Rating: 4 out of 5 Noodle Bowls

1/27/16: Kung Fu Panda 2 (Re-Watch)


Dreamworks Animation

A masterful follow up to such a fascinating surprise. Instead of merely wadding the same waters of the original film, Kung Fu Panda 2 genuinely develops its world and characters. Po isn’t only given the chance to find out about his mysterious past, but also has to find the balance in his technique to allow him to find inner peace. This creates the emotional core of the film, which is sustained by the genuinely heart wrenching vocal performances of Jack Black and James Hong as well as the notably gorgeous use of 2D animation for the flashback sequences. The side characters from the first film even get more of a chance to shine, particularly as Angelina Jolie’s Tigress shows a more complex emotional range. All of this is conveyed with even more gorgeous examples of animation than the first film, particularly with the vibrant color palette infused into every scene and extensively grand scale sense of scope found in every establishing shot. The ancient version of China created for the last film is given more vibrancy, particularly as the complex past of the surprisingly intimidating peacock antagonist of the film (voiced by the reliably sinister Gary Oldman) is revealed with his ties to Po. Not only does this sequel build more on the promise of the original Kung Fu Panda, but it surpasses that potential in every way imaginable.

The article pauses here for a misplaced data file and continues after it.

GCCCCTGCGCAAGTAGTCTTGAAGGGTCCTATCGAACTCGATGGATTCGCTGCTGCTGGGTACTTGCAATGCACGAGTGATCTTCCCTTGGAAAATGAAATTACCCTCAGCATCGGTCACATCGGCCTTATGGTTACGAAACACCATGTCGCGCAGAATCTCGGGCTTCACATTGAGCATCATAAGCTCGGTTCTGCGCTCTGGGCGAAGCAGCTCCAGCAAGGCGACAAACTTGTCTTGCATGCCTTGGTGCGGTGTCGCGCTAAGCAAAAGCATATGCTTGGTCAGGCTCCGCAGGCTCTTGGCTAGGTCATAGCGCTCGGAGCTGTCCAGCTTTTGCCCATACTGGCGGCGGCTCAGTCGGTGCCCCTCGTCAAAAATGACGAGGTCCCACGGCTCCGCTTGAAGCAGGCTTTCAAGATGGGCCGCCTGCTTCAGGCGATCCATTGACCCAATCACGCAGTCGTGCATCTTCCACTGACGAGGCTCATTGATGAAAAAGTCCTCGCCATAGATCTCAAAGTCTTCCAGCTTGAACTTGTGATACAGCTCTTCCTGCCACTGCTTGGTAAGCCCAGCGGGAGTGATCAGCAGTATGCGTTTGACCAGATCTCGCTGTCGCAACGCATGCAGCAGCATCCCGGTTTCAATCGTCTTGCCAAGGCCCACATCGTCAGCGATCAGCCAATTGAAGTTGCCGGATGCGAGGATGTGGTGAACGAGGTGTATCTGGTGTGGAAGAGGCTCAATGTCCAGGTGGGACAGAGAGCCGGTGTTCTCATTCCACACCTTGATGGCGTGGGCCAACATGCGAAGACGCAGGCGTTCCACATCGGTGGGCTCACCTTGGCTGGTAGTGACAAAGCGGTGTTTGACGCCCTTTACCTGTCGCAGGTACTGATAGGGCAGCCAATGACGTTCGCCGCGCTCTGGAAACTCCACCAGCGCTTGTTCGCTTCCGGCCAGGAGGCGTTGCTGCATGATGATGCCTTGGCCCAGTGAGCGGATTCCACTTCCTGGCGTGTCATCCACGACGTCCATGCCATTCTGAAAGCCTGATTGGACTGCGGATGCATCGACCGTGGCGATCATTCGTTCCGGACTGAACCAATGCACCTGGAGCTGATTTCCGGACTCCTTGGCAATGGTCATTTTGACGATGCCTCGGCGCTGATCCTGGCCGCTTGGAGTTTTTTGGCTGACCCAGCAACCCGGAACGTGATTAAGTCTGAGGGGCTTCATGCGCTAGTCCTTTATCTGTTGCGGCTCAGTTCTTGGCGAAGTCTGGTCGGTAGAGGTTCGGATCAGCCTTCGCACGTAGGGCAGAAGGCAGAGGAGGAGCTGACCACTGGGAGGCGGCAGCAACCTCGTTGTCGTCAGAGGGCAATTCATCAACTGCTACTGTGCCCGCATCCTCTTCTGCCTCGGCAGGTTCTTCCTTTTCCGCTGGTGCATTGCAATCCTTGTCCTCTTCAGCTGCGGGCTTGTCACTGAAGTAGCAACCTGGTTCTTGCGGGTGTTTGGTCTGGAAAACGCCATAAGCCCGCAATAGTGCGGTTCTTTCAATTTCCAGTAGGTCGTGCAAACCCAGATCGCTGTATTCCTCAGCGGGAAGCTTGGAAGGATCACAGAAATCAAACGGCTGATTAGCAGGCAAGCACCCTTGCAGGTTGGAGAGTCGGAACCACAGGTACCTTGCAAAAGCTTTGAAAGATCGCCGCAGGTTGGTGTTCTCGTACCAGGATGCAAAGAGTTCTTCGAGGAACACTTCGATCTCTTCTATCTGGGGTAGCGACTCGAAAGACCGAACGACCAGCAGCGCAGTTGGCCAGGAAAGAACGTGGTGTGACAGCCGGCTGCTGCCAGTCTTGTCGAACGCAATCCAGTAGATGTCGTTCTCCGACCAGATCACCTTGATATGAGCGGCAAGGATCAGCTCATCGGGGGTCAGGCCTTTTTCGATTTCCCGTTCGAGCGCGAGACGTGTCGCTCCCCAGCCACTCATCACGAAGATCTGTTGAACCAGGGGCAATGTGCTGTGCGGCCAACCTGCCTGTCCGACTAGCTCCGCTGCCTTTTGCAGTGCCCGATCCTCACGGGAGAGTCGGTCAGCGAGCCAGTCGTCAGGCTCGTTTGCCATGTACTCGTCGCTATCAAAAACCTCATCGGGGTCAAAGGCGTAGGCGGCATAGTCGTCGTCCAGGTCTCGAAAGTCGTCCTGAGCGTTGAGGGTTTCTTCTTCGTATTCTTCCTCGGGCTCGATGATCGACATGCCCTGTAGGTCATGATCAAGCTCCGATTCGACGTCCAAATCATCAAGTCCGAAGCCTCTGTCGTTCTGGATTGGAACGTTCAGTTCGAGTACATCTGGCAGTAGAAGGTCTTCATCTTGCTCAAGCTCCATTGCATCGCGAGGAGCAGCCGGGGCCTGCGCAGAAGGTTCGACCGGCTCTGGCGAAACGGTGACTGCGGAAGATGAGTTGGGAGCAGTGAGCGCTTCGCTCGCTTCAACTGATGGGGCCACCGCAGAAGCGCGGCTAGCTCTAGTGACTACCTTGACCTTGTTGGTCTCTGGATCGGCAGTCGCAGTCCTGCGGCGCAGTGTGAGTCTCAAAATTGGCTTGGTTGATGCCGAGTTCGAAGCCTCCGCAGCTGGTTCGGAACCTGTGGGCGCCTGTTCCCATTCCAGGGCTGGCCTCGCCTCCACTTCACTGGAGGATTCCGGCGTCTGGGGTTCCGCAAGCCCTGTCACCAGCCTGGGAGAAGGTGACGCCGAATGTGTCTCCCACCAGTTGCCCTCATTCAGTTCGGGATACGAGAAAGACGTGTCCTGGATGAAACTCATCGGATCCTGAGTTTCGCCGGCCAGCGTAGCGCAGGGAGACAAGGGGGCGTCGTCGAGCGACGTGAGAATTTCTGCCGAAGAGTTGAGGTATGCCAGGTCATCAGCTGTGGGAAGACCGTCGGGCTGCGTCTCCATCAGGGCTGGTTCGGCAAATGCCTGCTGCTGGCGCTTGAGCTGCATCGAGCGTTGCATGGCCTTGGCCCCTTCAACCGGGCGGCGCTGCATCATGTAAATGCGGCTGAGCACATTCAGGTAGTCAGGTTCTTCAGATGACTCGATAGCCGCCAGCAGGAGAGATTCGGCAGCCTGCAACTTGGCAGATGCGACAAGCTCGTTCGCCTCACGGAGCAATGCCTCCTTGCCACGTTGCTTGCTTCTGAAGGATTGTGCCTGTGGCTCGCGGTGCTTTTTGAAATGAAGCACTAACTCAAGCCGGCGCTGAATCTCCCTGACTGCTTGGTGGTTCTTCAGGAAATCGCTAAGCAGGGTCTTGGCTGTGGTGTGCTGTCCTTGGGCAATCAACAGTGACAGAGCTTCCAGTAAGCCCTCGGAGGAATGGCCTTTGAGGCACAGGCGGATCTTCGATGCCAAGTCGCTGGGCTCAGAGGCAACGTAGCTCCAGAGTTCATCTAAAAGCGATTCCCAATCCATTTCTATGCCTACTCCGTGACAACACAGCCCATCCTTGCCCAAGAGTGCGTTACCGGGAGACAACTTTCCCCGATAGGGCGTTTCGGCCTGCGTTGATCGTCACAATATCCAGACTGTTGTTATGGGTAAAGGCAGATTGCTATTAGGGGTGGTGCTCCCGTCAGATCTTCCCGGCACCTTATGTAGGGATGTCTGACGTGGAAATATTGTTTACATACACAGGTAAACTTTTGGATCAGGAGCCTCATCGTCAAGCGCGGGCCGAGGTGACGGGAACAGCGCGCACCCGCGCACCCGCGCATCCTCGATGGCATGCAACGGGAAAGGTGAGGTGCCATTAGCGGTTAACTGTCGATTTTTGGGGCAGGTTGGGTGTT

Rating: 4.5 out of 5 Dragon Warrior Sized Dumplings

1/27/16: The Ladykillers (1955)


Ealing Studios